BACK in 1979, Gordon Jackson applied to fill one of 12 vacancies created in his home town of Hawick by the restructured Scottish Ambulance Service.
“I really had no idea what to expect so I told my wife Evelyn I would give it a go for a year and see what happened after that,” recalled Mr Jackson.
Thirty-two years on, he reflected on the “best decision of my life”, although he played down the significance of the MBE he received in the New Year Honours.
The citation from Buckingham Place acknowledges not only his role in his chosen career, but also “services to the community of Hawick”.
And it is the latter plaudit which gives him most satisfaction.
“To be honest, I’d be more than a wee bit embarrassed about being honoured solely as an emergency medical technician because I can assure you there are hundreds of men and women in our service who are every bit as deserving as I am,” said Mr Jackson modestly.
“Three other Hawick guys who started at the same time – Ian Richardson, Davie Fiddes and Ian Keeney – are still with the ambulance service and they, like me, can’t imagine a more varied and satisfying career.
“For me it was very early on, shortly after completing my basic training in Coatbridge, that I knew it was the job for me. It was as if a latent caring spark had been ignited in me.”
Soon afterwards he joined the Hawick Round Table, raising funds for good causes, and in 1989 he was appointed chairman and treasurer of the local Heartstart campaign, which raised more than £23,000 in Hawick alone to provide all ambulances at the Howdenbank station with defibrillators.
Educated at St Mary’s, Trinity and Hawick high schools, Mr Jackson served his time as a joiner with Rob Brydon and worked for a short time with Jock Oliver’s parcel delivery service before joining the SAS which, it is understood, recommended him for the MBE.
He married Evelyn in 1975 and the couple have two daughters, Lynda, 32, and Suzanne, 29.
In 1996, he began his association with the Jumbulance Trust charity which spawned the Border Holiday Group, which he has chaired for the last 12 years.
The group arranges biennial holidays in Europe for severely disabled Borderers, known as VIPs, in a specially-adapted bus – a Jumbulance.
“As group leader, I have a strong team of volunteer helpers from all walks of life to provide all the care and medical attention the eight VIPs need for their holiday,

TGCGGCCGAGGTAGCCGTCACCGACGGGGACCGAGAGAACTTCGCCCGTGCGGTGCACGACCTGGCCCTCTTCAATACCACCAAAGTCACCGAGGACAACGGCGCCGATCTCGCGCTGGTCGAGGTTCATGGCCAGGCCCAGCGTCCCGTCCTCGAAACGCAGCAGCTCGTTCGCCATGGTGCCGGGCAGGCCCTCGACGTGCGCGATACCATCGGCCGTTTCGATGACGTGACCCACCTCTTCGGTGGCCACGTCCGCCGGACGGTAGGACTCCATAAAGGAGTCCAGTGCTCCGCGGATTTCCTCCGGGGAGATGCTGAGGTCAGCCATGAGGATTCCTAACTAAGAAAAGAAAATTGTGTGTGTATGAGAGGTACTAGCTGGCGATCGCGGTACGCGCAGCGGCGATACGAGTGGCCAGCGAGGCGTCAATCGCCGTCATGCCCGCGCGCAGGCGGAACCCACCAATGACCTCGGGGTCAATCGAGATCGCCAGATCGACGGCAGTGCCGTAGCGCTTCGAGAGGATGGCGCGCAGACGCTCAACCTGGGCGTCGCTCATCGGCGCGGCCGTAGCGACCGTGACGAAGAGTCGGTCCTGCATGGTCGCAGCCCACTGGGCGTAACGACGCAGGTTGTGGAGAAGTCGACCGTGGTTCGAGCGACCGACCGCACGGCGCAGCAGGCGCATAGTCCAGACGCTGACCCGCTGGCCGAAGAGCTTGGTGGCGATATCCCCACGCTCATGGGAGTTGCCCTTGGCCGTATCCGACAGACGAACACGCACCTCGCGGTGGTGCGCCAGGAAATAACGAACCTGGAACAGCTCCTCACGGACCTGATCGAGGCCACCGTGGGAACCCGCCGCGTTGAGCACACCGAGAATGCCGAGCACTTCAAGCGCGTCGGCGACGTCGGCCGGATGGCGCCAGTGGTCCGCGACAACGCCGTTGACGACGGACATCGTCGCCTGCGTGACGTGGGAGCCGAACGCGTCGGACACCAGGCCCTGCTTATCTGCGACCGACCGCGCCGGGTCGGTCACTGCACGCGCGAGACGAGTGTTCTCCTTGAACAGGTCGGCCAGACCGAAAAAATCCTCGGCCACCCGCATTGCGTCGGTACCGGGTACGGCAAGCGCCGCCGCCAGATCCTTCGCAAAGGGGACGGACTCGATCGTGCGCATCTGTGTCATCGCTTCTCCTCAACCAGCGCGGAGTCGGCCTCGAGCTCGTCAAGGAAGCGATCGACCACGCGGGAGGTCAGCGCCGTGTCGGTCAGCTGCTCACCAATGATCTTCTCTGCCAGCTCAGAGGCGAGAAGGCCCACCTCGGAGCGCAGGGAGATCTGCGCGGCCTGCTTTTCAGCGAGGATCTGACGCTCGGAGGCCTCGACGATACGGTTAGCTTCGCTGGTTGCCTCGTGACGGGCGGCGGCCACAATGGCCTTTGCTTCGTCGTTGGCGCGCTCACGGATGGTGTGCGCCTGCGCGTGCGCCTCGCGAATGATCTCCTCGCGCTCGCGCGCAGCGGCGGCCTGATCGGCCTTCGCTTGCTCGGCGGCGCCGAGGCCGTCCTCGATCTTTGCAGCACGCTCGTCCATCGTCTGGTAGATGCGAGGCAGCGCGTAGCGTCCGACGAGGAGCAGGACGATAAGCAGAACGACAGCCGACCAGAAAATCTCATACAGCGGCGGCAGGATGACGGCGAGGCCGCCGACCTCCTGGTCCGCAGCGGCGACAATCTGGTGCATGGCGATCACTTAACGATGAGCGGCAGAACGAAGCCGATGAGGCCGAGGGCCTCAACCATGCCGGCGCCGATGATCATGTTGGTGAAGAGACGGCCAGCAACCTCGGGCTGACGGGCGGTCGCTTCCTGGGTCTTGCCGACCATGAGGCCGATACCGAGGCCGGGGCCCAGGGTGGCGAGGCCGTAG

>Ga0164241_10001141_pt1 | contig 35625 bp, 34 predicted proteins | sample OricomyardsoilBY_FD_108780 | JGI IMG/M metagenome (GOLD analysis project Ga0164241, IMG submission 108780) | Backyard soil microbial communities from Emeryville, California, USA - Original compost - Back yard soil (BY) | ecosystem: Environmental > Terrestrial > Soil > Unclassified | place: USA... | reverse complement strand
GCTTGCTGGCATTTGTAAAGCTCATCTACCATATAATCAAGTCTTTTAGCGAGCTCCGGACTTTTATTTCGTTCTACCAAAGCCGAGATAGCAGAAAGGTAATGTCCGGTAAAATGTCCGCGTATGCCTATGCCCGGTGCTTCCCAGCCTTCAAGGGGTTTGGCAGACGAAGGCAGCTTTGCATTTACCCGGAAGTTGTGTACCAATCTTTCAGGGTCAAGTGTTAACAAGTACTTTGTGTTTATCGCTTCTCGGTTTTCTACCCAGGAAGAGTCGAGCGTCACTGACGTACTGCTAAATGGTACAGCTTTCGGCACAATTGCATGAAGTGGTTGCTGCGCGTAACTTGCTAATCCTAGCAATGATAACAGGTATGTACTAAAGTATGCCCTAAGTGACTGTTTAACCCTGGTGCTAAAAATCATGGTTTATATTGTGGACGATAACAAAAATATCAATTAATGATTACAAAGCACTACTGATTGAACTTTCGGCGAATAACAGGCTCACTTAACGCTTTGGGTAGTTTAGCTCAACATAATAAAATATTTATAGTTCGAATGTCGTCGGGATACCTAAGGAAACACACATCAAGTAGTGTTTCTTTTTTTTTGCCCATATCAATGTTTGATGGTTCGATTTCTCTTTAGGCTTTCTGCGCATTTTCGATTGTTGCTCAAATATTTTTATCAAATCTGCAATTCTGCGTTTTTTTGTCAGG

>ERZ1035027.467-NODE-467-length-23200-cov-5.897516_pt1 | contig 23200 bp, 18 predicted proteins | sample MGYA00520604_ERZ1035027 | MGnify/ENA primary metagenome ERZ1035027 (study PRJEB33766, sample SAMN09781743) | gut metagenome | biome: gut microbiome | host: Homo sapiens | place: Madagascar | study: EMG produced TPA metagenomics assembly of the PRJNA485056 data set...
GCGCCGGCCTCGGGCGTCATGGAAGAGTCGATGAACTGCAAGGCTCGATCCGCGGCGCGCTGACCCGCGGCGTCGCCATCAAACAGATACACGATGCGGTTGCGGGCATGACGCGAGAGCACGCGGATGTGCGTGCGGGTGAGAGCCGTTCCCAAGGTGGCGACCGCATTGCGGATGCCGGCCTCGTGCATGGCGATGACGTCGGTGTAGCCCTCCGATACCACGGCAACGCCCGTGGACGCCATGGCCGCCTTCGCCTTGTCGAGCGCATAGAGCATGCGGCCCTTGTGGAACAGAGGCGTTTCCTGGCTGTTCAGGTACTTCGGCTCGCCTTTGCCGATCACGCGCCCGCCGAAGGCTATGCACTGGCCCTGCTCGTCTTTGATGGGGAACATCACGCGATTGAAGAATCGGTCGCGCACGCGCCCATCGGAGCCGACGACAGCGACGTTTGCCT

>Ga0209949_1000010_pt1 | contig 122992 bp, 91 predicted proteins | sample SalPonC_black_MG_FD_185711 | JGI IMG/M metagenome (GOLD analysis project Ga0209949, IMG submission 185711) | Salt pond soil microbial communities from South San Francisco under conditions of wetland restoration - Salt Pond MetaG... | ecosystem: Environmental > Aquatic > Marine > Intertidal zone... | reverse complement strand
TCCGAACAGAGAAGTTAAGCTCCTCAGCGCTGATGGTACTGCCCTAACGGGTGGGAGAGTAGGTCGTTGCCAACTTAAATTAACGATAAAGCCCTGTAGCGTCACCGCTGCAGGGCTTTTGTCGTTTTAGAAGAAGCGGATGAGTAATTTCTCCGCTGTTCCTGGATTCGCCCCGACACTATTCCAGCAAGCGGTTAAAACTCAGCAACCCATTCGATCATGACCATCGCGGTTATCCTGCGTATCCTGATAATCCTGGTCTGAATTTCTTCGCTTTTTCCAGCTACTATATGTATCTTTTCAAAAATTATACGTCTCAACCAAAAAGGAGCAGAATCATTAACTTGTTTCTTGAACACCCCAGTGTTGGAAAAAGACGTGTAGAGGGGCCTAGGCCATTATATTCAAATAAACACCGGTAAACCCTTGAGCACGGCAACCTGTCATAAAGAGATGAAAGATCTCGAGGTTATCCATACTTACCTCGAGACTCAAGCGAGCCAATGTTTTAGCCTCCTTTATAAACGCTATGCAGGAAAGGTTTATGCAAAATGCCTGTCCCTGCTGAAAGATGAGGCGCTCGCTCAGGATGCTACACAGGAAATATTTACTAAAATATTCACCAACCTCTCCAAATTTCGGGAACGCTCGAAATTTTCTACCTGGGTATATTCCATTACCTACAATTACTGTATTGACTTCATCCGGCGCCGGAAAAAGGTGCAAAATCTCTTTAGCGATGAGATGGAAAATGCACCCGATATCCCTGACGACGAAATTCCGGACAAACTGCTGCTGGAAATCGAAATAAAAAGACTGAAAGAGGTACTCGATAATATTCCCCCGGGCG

“The volunteers not only give up their own time, but they also pay their own expenses to give these special guests the experience of a lifetime.
“This year we are going to the beautiful German town of Rheinsberg and staying at a hotel which, like the Jumbulance, has been adapted for wheelchair users.
“To see the joy on the faces of our VIPs makes all the hard work, particularly the fundraising, so worthwhile.”
As a proud Teri, Mr Jackson was determined to overcome his fear of horses by becoming a Mosstrooper, learning to ride at Dryden under the patient and expert tutelage of the late Tutti Arres. He won his Mosspaul badge in 1989 when John Douglas was Cornet and has since been the regular medic on ride-outs at the Common Riding, carrying first aid equipment in a specially-adapted saddle cloth known as a numnah. In 2004, he was appointed president of the Mosstroopers’ Club.
His Common Riding highlight, however, came this year when he and Evelyn were invited by Cornet Greg Easton to be his Acting Father and Mother.
Despite his busy life, Mr Jackson still finds time to be session clerk at Cavers and Kirkton Church, give regular first aid instruction to the Boys Brigade and Girl Guides in Hawick and to take part in the organisation of the annual Vertish Hill Sports.
“Working in the ambulance service has its ups and downs and, like my colleagues, I have seen some traumatic things over the years,” reflected Mr Jackson. “But you have to put down the shutters and move on to the next call. It isn’t always easy, but we do it.
“I’ve delivered six babies during my career and that was really special. Being given the opportunity to help others in your profession is actually a great privilege.”